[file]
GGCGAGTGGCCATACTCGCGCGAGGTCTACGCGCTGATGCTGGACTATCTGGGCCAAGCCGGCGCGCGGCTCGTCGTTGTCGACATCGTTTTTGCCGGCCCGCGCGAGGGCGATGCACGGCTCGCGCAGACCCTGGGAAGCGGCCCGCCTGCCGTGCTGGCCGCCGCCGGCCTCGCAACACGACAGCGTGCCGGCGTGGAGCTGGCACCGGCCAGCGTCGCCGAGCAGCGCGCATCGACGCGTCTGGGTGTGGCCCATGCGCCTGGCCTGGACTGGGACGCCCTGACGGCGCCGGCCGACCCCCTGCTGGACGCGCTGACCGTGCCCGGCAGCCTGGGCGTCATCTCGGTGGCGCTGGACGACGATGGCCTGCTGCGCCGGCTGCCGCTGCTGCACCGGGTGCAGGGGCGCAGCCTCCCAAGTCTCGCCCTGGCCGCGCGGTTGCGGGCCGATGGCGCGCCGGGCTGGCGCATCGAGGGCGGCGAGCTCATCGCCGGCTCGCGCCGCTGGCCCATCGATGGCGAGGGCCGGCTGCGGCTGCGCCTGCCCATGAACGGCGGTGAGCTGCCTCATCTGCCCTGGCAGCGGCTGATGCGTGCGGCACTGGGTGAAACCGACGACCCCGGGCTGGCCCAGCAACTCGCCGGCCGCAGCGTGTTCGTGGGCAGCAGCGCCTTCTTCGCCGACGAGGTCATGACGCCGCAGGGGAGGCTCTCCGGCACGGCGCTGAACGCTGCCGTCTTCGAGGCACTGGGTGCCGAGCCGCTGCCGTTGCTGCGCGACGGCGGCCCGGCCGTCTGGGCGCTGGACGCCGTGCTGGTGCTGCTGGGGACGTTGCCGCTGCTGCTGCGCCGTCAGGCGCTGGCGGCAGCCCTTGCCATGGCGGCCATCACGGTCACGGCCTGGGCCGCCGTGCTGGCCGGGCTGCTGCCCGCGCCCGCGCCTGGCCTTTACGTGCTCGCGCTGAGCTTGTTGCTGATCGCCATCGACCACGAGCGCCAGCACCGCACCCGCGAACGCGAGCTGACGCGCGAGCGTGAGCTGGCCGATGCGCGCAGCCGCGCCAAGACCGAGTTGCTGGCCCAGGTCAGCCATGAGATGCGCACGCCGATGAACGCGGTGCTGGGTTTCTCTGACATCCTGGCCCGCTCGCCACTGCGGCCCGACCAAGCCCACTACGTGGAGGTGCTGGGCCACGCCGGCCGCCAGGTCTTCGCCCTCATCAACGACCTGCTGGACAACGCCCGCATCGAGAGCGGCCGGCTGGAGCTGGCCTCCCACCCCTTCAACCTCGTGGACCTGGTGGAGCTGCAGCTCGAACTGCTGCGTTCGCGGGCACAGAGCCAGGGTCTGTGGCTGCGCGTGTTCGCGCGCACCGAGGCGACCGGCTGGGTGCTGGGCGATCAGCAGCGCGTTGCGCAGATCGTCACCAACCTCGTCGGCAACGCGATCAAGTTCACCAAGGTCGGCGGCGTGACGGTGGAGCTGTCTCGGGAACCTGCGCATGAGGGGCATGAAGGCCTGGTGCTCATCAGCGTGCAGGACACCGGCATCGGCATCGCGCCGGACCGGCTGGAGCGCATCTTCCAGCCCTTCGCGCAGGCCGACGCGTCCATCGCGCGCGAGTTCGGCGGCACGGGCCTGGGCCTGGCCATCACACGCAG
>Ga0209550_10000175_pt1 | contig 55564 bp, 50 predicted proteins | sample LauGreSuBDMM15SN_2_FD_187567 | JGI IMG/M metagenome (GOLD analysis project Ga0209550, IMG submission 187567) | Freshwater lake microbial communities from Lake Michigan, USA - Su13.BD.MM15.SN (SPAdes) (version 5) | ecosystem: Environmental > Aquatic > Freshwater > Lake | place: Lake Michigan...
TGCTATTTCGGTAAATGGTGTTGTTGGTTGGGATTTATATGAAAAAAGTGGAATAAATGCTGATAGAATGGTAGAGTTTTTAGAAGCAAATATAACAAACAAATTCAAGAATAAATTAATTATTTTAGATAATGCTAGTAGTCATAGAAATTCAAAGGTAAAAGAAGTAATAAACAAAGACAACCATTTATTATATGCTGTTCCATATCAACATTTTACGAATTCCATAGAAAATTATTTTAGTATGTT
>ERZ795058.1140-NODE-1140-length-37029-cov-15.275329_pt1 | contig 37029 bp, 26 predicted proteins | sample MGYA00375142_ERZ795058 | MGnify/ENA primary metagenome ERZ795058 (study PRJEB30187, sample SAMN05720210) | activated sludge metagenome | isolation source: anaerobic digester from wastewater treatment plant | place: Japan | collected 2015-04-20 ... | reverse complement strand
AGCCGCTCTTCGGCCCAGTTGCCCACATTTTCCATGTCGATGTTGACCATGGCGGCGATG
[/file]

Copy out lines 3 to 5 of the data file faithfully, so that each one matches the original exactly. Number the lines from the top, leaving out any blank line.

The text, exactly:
TGCTATTTCGGTAAATGGTGTTGTTGGTTGGGATTTATATGAAAAAAGTGGAATAAATGCTGATAGAATGGTAGAGTTTTTAGAAGCAAATATAACAAACAAATTCAAGAATAAATTAATTATTTTAGATAATGCTAGTAGTCATAGAAATTCAAAGGTAAAAGAAGTAATAAACAAAGACAACCATTTATTATATGCTGTTCCATATCAACATTTTACGAATTCCATAGAAAATTATTTTAGTATGTT
>ERZ795058.1140-NODE-1140-length-37029-cov-15.275329_pt1 | contig 37029 bp, 26 predicted proteins | sample MGYA00375142_ERZ795058 | MGnify/ENA primary metagenome ERZ795058 (study PRJEB30187, sample SAMN05720210) | activated sludge metagenome | isolation source: anaerobic digester from wastewater treatment plant | place: Japan | collected 2015-04-20 ... | reverse complement strand
AGCCGCTCTTCGGCCCAGTTGCCCACATTTTCCATGTCGATGTTGACCATGGCGGCGATG